The build-up. The anticipation. The grind. Rep #7 of a 15x 1 minute Fartlek. The easy 6 miles before you start to pick up the pace and finish hard in a long run. Mile 4 of a 10 mile steady state run. Miles 1-16 of a marathon. The morning of a race.
As runners, we spend so much time in the middle. There are so many miles, so many steps, so many thoughts, between the beginning of a training cycle and the end of a goal race. There is so much time spent in each run to anticipate what your body will feel like later, the discomfort and often times outright pain your body will experience in only a little while and that only you have the power to stop it or press into it. You already know your answer. Whether your mind is reluctant or eager, you will press into the pain. How much will you press into the pain? How will your mind and your body respond to this pain? Is your fitness where you thought it was? Hoped it was? Are you going to be tough like you told yourself you would be? It’s not IF you will begin to hurt, but HOW will you hurt? THESE are the questions that build anticipation, anxiety, excitement, fear, and motivation because they all ask the same question that can only be answered in the heat of the moment. We write the answer when the anticipation is over and you are nearing the end of yourself, squeezing all the remaining juice out of your muscles, and screaming on the inside for the finish line. Then the finish line comes and it’s all over. A dream race, a goal achieved, a disappointing performance, or a bad day all have one thing in common: the end. It’s done.
The amount of time we spend in the middle makes the end what it is, whether the overflow of tears is happy or sad. Without the middle, the end wouldn’t be so significant. We know that to reap, you must sow. But sowing doesn’t always mean reaping. Sometimes we sow for months, we labor, we sacrifice, we hurt so that on the one day we have to we’ll be able to run fast enough and hurt enough to see our biggest goals achieved, but it doesn’t always happen. That’s why the middle is what it is. That’s why I LOVE the middle. I LOVE the anticipation. Not knowing the outcome can be so nerve racking that some can’t handle it. I LOVE IT! The unknown is blissful hope (or hopeful bliss). In many ways, the middle is my favorite part. I think it’s why I enjoy the longer races more. The early miles of a marathon where the pace is only mildly uncomfortable and there is still a long way to go. Then the hurt begins to creep up so slowly. You know that it’s only a matter of miles before the pain seeps into your legs until your muscles and body are flooded with the hurt. I used to hate the middle. I hated the anticipation and just wanted to be in the hurt locker already. Not anymore. I embrace the months, the 1000’s of miles, the morning of, and the early miles of a workout or race just waiting until the hurt sets in.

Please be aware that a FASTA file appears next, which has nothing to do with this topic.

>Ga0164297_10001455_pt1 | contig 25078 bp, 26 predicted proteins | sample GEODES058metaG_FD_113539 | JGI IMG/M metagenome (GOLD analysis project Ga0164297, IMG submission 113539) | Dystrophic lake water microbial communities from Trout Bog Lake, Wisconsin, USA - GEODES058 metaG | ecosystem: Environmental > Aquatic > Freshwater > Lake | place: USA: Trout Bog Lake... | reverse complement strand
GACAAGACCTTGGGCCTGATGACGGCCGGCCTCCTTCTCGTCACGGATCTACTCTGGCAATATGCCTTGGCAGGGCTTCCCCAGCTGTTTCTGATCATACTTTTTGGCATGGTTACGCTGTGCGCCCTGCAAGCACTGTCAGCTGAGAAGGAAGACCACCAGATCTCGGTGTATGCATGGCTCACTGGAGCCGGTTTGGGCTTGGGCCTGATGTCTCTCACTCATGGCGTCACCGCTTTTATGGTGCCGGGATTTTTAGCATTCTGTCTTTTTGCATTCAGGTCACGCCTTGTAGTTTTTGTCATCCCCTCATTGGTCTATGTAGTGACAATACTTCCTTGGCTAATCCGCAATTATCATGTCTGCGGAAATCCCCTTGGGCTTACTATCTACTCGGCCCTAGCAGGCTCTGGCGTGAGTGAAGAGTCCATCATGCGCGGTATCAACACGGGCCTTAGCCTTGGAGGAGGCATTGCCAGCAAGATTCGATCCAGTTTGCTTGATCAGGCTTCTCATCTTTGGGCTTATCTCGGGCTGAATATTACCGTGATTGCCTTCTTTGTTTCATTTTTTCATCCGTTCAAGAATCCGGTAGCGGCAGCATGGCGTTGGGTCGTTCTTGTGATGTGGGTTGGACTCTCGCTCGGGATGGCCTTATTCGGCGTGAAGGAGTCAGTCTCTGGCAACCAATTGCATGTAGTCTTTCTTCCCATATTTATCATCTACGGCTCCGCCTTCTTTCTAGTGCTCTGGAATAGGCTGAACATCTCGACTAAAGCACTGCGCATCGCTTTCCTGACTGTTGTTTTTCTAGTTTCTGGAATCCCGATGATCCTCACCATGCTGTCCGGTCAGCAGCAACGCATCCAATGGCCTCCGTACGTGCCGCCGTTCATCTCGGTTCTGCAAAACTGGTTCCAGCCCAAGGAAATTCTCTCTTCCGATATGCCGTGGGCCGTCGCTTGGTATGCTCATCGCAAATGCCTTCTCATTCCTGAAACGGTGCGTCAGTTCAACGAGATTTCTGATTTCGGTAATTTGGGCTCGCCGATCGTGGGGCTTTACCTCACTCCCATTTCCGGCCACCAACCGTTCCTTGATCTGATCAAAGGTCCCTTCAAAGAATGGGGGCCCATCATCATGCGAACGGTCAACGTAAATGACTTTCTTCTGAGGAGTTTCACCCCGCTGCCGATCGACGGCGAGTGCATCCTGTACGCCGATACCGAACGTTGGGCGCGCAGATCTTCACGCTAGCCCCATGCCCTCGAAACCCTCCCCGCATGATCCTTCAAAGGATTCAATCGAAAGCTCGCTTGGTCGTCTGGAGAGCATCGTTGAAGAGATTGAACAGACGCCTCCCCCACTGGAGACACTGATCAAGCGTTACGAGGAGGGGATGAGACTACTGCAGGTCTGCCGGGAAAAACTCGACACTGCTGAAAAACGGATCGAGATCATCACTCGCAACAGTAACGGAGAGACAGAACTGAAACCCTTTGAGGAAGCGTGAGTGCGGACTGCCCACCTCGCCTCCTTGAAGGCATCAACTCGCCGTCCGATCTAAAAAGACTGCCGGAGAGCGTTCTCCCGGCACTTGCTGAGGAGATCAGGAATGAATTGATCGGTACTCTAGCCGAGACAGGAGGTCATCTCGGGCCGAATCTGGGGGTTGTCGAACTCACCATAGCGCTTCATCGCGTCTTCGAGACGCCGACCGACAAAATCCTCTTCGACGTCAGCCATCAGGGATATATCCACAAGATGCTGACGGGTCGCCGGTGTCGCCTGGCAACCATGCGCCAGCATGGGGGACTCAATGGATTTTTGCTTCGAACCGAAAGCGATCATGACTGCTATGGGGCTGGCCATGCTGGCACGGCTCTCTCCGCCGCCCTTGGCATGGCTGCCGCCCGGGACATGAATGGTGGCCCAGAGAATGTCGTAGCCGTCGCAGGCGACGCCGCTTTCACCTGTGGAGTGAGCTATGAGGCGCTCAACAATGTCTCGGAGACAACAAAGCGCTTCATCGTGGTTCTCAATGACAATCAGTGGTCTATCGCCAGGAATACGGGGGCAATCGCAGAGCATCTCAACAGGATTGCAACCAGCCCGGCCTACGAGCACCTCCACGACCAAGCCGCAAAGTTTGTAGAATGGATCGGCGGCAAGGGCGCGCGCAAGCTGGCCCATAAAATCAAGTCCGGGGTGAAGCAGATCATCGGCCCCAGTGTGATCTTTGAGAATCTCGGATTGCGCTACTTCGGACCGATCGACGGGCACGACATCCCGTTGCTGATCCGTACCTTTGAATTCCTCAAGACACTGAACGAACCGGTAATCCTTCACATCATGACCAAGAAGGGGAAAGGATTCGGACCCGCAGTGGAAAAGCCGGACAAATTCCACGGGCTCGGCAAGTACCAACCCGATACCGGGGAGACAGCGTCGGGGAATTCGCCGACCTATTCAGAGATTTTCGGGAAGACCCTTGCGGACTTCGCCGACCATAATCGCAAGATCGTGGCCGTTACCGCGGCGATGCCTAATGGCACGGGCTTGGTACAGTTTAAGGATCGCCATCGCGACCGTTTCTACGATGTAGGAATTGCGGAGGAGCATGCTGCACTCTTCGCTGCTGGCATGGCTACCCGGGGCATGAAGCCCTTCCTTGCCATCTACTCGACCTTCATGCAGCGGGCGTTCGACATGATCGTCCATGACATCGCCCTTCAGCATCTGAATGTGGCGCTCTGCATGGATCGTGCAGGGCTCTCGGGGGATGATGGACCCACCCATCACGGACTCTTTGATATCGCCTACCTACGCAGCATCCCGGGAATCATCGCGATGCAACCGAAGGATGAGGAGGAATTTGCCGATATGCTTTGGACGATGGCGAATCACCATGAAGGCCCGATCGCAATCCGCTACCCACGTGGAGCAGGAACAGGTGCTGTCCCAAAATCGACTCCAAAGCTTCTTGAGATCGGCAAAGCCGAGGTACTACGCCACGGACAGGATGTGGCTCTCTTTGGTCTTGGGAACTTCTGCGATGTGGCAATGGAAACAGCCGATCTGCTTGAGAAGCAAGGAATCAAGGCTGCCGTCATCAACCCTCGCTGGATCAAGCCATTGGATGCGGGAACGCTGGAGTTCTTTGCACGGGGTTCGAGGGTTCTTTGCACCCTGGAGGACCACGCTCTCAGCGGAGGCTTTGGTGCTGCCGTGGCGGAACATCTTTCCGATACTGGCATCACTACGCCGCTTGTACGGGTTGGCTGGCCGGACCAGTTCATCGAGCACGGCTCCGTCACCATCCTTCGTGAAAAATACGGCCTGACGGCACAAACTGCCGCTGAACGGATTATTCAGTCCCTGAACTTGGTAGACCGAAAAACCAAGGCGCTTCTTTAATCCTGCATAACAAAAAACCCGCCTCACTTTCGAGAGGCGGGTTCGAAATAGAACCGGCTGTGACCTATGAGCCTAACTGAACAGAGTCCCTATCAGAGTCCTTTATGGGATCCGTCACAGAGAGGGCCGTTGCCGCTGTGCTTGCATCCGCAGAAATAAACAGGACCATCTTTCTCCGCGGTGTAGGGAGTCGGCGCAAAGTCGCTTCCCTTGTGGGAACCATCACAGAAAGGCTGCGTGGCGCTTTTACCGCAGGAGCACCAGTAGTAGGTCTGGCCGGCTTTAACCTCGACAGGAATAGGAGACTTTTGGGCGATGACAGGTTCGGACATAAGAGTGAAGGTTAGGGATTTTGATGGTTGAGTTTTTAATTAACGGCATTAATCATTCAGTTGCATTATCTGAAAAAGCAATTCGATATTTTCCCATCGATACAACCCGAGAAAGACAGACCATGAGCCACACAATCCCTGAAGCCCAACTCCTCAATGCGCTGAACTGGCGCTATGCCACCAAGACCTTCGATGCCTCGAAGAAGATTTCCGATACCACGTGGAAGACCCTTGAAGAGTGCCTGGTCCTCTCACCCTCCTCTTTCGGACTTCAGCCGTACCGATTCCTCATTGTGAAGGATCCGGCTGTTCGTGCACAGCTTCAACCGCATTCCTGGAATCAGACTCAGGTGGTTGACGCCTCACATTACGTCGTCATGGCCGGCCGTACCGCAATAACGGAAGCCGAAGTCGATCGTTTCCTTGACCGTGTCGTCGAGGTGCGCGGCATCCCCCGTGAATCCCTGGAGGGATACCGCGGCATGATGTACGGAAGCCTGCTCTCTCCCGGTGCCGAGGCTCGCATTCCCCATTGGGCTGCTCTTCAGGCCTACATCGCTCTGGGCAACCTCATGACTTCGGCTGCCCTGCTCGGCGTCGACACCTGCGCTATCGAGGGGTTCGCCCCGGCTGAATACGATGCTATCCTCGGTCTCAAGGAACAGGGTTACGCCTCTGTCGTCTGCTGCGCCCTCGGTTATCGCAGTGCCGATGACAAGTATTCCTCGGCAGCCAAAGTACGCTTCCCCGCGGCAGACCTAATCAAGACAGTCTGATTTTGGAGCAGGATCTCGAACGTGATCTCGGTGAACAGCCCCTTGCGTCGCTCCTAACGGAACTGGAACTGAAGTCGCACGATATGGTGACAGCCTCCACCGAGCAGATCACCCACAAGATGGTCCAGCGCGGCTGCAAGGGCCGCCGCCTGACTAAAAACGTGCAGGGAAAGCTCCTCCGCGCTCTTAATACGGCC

In a week I run Rock’ n’ Roll San Jose Half Marathon. If all goes well, all signs point to a PR. Then I’ve got 9 weeks to get specific with marathon training for California International Marathon. Loving the journey to the start lines. Excited for the journeys between Start and Finish.
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